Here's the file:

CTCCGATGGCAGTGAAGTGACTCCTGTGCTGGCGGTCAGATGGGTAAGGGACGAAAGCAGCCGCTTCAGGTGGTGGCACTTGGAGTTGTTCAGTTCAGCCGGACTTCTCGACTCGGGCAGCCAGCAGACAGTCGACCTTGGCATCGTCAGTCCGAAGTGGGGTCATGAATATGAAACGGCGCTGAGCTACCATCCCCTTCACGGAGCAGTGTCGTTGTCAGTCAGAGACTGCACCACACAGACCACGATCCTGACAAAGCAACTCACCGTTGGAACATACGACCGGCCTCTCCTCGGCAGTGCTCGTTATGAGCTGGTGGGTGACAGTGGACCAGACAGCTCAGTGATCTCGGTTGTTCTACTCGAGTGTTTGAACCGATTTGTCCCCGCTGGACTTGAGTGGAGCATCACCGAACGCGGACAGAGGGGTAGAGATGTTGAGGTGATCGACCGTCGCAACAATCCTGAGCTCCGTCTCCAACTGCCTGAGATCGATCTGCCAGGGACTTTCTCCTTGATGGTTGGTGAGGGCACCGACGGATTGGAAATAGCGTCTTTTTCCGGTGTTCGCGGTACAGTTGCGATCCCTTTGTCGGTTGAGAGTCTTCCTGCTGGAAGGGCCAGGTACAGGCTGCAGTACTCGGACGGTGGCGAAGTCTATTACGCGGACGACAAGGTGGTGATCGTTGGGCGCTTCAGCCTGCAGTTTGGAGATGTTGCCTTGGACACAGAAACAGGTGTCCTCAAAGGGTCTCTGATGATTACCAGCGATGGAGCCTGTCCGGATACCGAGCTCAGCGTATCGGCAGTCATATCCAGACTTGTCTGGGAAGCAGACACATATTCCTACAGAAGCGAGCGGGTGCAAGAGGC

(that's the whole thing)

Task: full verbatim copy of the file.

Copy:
CTCCGATGGCAGTGAAGTGACTCCTGTGCTGGCGGTCAGATGGGTAAGGGACGAAAGCAGCCGCTTCAGGTGGTGGCACTTGGAGTTGTTCAGTTCAGCCGGACTTCTCGACTCGGGCAGCCAGCAGACAGTCGACCTTGGCATCGTCAGTCCGAAGTGGGGTCATGAATATGAAACGGCGCTGAGCTACCATCCCCTTCACGGAGCAGTGTCGTTGTCAGTCAGAGACTGCACCACACAGACCACGATCCTGACAAAGCAACTCACCGTTGGAACATACGACCGGCCTCTCCTCGGCAGTGCTCGTTATGAGCTGGTGGGTGACAGTGGACCAGACAGCTCAGTGATCTCGGTTGTTCTACTCGAGTGTTTGAACCGATTTGTCCCCGCTGGACTTGAGTGGAGCATCACCGAACGCGGACAGAGGGGTAGAGATGTTGAGGTGATCGACCGTCGCAACAATCCTGAGCTCCGTCTCCAACTGCCTGAGATCGATCTGCCAGGGACTTTCTCCTTGATGGTTGGTGAGGGCACCGACGGATTGGAAATAGCGTCTTTTTCCGGTGTTCGCGGTACAGTTGCGATCCCTTTGTCGGTTGAGAGTCTTCCTGCTGGAAGGGCCAGGTACAGGCTGCAGTACTCGGACGGTGGCGAAGTCTATTACGCGGACGACAAGGTGGTGATCGTTGGGCGCTTCAGCCTGCAGTTTGGAGATGTTGCCTTGGACACAGAAACAGGTGTCCTCAAAGGGTCTCTGATGATTACCAGCGATGGAGCCTGTCCGGATACCGAGCTCAGCGTATCGGCAGTCATATCCAGACTTGTCTGGGAAGCAGACACATATTCCTACAGAAGCGAGCGGGTGCAAGAGGC